The good morning

The good morning appears to lead to relatively high hamstrings EMG amplitude (Ebben, 2009; McAllister et al. 2014; Vigotsky et al. 2015). In addition,Vigotsky et al. (2015) tested lateral and medial hamstrings EMG amplitude with 50%, 60%, 70%, 80%, and 90% of 1RM and reported steadily increasing levels of EMG amplitude with increasing load. This confirms previous assumptions that the hamstrings are a prime mover in this exercise.

Unconventional exercises

Some researchers have investigated hamstrings EMG amplitude during less commonly performed exercises. Zebis et al. (2013) measured hamstrings EMG amplitude separately between the medial and lateral hamstrings during 1-leg glute bridges, two-hand kettlebell swings, Nordic curls, supine slide-board curls, horizontal back extensions, weighted horizontal back extensions, RDLs, seated leg curls, and lying leg curls. It was found that all of the exercises displayed >60% and >50% of peak EMG amplitude in the medial and lateral hamstring, respectively. McGill and Marshall (2012) compared different kettlebell exercises and found that the snatch and swing activated the biceps femoris to a similar extent. McGill et al. (2009) compared a variety of strongman exercises and found that the tire flip led to greater biceps femoris EMG amplitude than other strongman movements, including the Atlas stone lift and log lift. Oliver and Dougherty (2009a) investigated hamstrings EMG amplitude in the Razor curl, a variant of the Nordic curl, and found that it produced significant hamstrings EMG amplitude. Oliver and Dougherty (2009b) compared the hamstrings EMG amplitude produced by the Razor curl and the leg curl. They found that the Razor curl produced similar levels of hamstring EMG amplitude to the leg curl.

REHABILITATION EXERCISES

Introduction

As with resistance training exercises, hamstrings rehabilitation exercises can involve either hip or knee movement, or both. When both hip and knee movements are involved, exercises involving the hamstrings can cause a wide range of muscle length changes, from very small to very large, through a range of different combinations of joint movements. As with resistance training exercises hamstrings rehabilitation exercises can be placed into one of the following categories:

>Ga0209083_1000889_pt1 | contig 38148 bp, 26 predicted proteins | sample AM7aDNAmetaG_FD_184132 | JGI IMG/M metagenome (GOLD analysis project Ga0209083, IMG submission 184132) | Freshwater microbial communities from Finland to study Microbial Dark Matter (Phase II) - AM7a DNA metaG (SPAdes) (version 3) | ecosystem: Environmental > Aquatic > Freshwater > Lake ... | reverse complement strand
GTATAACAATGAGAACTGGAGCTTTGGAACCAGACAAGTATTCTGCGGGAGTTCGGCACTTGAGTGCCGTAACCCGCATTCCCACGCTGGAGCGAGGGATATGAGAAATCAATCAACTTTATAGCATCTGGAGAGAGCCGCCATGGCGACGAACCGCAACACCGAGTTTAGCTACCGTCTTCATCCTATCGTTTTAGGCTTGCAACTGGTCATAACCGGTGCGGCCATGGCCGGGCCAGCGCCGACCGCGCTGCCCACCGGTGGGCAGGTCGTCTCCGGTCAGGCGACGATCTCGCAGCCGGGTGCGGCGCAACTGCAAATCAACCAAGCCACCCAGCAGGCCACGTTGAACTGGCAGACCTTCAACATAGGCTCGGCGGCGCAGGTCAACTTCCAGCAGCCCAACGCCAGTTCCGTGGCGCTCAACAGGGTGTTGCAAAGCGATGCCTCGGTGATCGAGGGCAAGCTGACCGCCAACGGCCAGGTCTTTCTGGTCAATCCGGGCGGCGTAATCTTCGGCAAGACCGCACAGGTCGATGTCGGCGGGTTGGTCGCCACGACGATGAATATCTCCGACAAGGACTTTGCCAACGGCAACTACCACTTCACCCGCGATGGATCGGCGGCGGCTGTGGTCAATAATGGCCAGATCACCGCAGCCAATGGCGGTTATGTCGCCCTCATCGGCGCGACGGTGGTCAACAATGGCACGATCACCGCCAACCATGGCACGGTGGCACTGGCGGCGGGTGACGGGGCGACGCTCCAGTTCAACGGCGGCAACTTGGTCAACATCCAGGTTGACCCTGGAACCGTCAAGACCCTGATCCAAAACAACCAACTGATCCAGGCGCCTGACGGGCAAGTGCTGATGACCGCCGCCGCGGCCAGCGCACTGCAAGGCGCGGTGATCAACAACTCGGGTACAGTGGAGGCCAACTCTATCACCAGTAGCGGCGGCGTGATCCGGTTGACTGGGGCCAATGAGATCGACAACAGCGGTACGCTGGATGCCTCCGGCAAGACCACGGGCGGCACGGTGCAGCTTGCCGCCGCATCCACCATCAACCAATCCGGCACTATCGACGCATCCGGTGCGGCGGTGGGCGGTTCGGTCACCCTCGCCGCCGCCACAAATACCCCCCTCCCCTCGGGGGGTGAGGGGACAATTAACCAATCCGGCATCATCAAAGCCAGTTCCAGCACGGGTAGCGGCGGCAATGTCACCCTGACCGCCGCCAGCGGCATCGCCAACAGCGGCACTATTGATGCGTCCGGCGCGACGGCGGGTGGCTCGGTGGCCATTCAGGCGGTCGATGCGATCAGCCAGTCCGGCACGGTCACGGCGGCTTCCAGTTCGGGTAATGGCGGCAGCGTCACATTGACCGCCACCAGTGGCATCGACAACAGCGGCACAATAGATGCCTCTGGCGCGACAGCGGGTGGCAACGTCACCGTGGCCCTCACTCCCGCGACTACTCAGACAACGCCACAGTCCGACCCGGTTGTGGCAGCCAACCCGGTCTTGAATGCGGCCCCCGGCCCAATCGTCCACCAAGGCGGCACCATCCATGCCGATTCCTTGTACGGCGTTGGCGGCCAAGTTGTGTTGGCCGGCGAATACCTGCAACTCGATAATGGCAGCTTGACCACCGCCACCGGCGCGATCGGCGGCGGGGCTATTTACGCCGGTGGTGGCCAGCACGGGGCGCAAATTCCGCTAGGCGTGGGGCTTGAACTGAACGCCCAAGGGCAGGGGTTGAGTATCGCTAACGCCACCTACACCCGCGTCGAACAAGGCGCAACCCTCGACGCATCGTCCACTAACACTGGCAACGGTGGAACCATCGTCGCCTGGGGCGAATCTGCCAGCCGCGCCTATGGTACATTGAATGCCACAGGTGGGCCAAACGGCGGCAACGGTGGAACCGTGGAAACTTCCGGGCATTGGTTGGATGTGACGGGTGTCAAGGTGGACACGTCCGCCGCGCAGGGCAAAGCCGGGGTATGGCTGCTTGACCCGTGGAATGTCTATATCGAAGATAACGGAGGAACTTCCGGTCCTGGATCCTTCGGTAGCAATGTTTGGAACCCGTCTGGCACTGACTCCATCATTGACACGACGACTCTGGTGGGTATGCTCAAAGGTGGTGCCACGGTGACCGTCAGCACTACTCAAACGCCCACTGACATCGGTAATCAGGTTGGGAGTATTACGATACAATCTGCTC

Hip extension and knee extension (e.g. single-leg squat)

Hip extension with partial knee extension (e.g. single-legdeadlift)

Hip extension without knee movement (e.g. back extension)

Knee flexion without hip movement (e.g. sliding leg curl)

Hip extension and knee flexion (e.g. glute-ham raise)

Few studies have directly compared hamstrings EMG amplitude across a range of common rehabilitation exercises (Cook et al. 1992; Graham et al. 1993; Ayotte et al. 2007; Begalle et al. 2012; Orishimo et al. 2015; Youdas et al. 2015; Tsaklis et al. 2015). Few (if any) have compared exercises from more than one joint movement category. Those studies that have only compared exercises within a single joint movement category (e.g. Beutler et al. 2002) or in exercises that involve joint movements not covered by the above system (e.g. Andersen et al. 2006) have been excluded. From a review of the literature, it is immediately apparent that very few studies have included any rehabilitation exercises in the hip extension and knee flexion, and hip extension without knee movement categories. This may reflect a lack of variation in exercises for the hamstrings being commonly programmed among rehabilitation professionals. It is noteworthy that in the studies that included exercises involving knee flexion without hip movement (Graham et al. 1993; Orishimo & McHugh, 2015; Tsaklis 2015), these exercises produced the greatest hamstrings EMG amplitude. This is the same finding as for resistance training exercises, where isolated knee flexion exercises (such as leg curls) produced the best results with the greatest regularity.

Unilateral exercises

Studies investigating hamstrings EMG amplitude during common unilateral exercises have generally found that hamstrings EMG amplitude is low, particularly when compared to quadriceps EMG amplitude. For example, Zeller et al. (2003) investigated leg muscle EMG amplitude during the 1-leg squat and found that hamstrings EMG amplitude was low, particularly in comparison with quadriceps EMG amplitude. They noted that the quadriceps-to-hamstrings ratio of EMG amplitude ranged from 1.2 for females to 3.6 for males. Similarly, Shields et al. (2005) also reported that although hamstrings EMG amplitude increased with increasing load during 1-leg squats, the quadriceps displayed much greater EMG amplitude than the hamstrings at all loads, with the quadriceps-to-hamstrings ratio of EMG amplitude ranging from 2.3 – 3.0. In addition, gender differences may exist in terms of the quadriceps-to-hamstrings ratio of EMG amplitude during 1-leg exercises. For example, Youdas et al. (2007) found that males but not females displayed greater hamstrings EMG amplitude than quadriceps EMG amplitude during the split squat. Similarly, Zeller et al. (2003) found that females displayed a much smaller quadriceps-to-hamstrings ratio of EMG amplitude in the 1-leg squat (1.2) compared to males (3.6).

Stability and instability